Translating the Absurd: Mark Haber’s Theory of Failure

Discord of Analogy, by Michael Cheval

By Bruno Ríos

If you’ve ever been in Brazos Bookstore when Mark is there, you would know the meaning of enthusiasm. Even while making small talk, his energy seems endless, especially when it comes to books. The first thing I want to mention about Melville’s Beard is that his infinite fast-paced energy is transparent in the way these stories are constructed. There is no room for awkward silence or meaningless descriptions; everything fits as in a well-told joke that builds on its own momentum. His prose maintains not only a rhythm that seems like a continued punch-line but when it finally arrives at a safe landing place it delivers a terrible reality: the absurdity of failure in his characters’ conditions of possibility tells us way more than what we expected. It is humbling and depressing, all at once.

Inhabited by incomplete, weird, sometimes uncomfortable characters and situations, Melville’s Beard is a collection of short stories that configures a subtle theory of failure. Building on the always contemporary absurdity of Bartleby—the famed story by Herman Melville—, Haber shows the reader how the absurd is nothing but a reading of the present, how we are living in times when absurdity is just a juxtaposition of the possibilities of our reality. A country plagued by the infinite number of holidays; a man that contracts his wife’s ex-husband’s snoring like an illness; a psychopathic botanist that seamlessly participates in a murder; a Herman Melville that fights with his wife about her disdain on reading that giant novel he wrote some time ago. These characters and situations, as whimsical as they may seem, teach us a humbling lesson: even in failure, in the utmost pathetic stupidity of life, there is beauty and despair. As readers, we find ourselves rooting for these characters whose life is as meaningless as ours, believing that the absurdity of their lives gives us something to care about, even when we’re nothing but accomplices of their reality.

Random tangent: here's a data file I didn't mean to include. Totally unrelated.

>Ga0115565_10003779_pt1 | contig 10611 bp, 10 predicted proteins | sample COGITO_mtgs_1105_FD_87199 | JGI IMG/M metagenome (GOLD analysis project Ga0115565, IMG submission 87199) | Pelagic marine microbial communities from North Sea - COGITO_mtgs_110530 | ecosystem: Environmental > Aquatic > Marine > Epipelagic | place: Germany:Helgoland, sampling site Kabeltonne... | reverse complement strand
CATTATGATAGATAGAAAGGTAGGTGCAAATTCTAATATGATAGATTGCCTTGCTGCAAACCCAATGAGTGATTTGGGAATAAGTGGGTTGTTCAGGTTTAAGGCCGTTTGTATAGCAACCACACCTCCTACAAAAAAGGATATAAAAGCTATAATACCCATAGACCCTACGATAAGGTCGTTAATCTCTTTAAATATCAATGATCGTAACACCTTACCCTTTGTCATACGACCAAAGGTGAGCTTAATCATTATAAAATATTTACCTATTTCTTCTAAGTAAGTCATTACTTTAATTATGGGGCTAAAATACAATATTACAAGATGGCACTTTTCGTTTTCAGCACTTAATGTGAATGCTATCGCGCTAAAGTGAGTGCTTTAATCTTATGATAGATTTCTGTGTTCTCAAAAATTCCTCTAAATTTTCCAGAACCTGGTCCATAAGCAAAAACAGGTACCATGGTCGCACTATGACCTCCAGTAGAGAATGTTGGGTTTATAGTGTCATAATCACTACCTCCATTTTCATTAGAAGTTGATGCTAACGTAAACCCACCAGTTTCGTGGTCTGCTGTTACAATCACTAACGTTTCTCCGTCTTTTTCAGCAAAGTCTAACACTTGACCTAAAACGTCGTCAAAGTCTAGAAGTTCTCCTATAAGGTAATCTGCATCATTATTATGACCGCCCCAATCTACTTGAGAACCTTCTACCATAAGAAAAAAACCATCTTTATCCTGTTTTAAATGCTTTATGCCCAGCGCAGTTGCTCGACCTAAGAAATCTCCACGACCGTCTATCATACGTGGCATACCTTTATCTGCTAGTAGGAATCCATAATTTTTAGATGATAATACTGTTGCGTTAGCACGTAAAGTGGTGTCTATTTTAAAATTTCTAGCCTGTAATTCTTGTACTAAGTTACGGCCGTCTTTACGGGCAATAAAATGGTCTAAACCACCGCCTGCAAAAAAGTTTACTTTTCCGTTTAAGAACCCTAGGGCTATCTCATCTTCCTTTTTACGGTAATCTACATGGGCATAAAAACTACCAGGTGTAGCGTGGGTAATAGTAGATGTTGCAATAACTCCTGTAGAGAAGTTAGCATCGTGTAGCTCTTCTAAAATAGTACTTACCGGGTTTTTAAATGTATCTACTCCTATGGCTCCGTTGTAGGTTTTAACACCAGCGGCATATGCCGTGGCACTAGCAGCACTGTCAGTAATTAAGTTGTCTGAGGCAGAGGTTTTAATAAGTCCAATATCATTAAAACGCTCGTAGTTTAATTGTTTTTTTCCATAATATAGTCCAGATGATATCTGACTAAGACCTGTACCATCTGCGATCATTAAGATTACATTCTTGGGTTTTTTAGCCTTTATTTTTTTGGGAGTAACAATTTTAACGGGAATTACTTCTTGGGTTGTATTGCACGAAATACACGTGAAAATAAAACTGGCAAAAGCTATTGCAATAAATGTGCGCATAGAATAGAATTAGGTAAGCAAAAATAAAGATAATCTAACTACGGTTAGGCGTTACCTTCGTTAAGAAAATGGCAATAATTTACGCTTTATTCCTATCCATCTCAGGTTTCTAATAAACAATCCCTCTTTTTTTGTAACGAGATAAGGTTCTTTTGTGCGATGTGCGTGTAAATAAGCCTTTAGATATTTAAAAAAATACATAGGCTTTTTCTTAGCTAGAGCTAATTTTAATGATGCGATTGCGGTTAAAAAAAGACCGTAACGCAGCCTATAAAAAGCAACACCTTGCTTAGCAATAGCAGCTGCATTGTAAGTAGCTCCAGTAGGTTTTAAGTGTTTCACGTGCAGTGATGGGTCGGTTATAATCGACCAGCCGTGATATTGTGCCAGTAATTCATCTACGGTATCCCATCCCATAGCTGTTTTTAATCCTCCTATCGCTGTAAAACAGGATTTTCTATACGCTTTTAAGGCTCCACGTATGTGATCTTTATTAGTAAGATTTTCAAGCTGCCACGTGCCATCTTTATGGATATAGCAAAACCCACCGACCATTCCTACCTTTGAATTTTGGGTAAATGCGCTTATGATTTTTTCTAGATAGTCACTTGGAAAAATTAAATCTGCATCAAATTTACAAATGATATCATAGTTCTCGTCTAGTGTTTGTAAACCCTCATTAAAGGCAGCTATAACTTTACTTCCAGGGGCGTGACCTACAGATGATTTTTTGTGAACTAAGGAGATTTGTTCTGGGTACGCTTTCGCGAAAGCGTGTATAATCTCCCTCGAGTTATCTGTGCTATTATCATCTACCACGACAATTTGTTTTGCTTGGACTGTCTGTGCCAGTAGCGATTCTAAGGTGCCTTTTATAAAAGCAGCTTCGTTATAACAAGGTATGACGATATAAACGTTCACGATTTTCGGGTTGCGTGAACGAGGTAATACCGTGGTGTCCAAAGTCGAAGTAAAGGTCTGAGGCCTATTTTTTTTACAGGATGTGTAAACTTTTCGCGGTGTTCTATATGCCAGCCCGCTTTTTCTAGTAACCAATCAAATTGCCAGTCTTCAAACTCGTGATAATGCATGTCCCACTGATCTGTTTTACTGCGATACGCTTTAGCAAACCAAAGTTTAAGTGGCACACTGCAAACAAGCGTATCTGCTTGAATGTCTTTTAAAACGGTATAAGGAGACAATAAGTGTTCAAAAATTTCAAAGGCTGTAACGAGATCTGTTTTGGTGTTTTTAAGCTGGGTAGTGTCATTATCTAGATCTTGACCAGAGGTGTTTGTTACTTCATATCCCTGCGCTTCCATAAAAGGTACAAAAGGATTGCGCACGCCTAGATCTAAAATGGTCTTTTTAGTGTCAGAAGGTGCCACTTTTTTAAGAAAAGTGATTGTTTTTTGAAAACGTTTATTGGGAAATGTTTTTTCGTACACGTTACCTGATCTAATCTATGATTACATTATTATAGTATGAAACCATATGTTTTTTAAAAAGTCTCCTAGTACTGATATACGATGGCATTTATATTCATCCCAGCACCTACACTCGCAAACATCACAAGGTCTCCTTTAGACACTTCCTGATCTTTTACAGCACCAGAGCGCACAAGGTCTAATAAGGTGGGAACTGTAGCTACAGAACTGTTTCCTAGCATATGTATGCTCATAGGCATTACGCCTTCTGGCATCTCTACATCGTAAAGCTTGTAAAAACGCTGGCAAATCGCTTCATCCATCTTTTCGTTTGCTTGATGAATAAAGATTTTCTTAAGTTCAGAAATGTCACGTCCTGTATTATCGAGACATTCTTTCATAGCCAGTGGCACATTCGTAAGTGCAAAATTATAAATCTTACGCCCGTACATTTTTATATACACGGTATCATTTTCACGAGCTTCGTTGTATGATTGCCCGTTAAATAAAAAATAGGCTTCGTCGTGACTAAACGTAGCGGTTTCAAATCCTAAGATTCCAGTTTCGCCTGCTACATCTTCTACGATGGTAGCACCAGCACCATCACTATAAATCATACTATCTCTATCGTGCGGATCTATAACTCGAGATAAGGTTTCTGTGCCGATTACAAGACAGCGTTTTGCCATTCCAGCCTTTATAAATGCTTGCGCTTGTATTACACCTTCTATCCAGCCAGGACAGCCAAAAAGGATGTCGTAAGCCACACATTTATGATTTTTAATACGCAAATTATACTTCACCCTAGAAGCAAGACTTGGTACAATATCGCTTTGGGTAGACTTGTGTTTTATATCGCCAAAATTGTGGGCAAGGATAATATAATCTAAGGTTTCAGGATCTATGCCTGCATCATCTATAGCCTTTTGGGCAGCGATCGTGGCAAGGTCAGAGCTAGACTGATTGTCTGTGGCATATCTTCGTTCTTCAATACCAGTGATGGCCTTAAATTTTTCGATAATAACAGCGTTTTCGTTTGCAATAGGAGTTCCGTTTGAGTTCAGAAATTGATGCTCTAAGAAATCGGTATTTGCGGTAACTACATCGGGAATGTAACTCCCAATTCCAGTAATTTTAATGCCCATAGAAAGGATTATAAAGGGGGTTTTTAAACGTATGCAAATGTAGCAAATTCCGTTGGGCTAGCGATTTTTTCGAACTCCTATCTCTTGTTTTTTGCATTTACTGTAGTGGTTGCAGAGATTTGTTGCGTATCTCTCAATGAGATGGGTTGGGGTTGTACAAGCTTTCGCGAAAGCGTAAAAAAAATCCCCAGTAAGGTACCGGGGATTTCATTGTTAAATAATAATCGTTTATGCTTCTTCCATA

Regarding his prose, Efrén Ordoñez’s translation into Spanish renders an interesting effect. To an attentive reader, Haber’s prose might seem odd at times, not necessarily in a bad way. With long sentences and a complexity that could be read as baroque at some points, his narrative flows in surprising ways for the Anglo reader. We could read this only as a marking of style, as a personal fingerprint of erudition. But, it’s through its translation that I find the other, maybe better, explanation to this. As an avid reader of Latin American literature in translation, Haber’s prose in English feeds from the natural construction of Spanish sentences by adopting its tendency towards subordinate clauses. This is relevant on its own account and should be an incentive for anyone who wants to read this book. Nevertheless, what happens in Ordoñez’s translation is noteworthy. When the translation renders the text into Spanish, it tries to compensate this tendency. What we get from this process is a text that features the economy of English into Spanish. For readers in Mexico and Latin America, reading Haber’s short stories should feel like a close knitting of a literature that maintains the natural texture of the English language in its Spanish version, while still creating a tension with the Latin American literary tradition. By regulating the excess it would create, the Spanish version reads as a text written in a very peculiar way as if we’re reading a writer that navigates through the fine liminal space between two traditions in constant weaving.

In sum, Melville’s Beard / Las barbas de Melville represents a product collaborative work that aims to bring unusual and independent literary works to Spanish readers and does it with remarkable results. These stories, in their own obsessive way, describe an order or things that might seem completely detached from our chaotic lives. But to a reader that knows the tragicomedy that is life in Latin America, this is nothing our of the realm of possibility. It is inherently ours, too.


Bruno Ríos is a PhD candidate at the University of Houston. He has published a book of poetry (Cueva de leones, Cuadrivio, 2015) and a novel (La voz de las abejas, Sediento Ediciones, 2016) in Mexico.


Twitter: @brunoriosmtz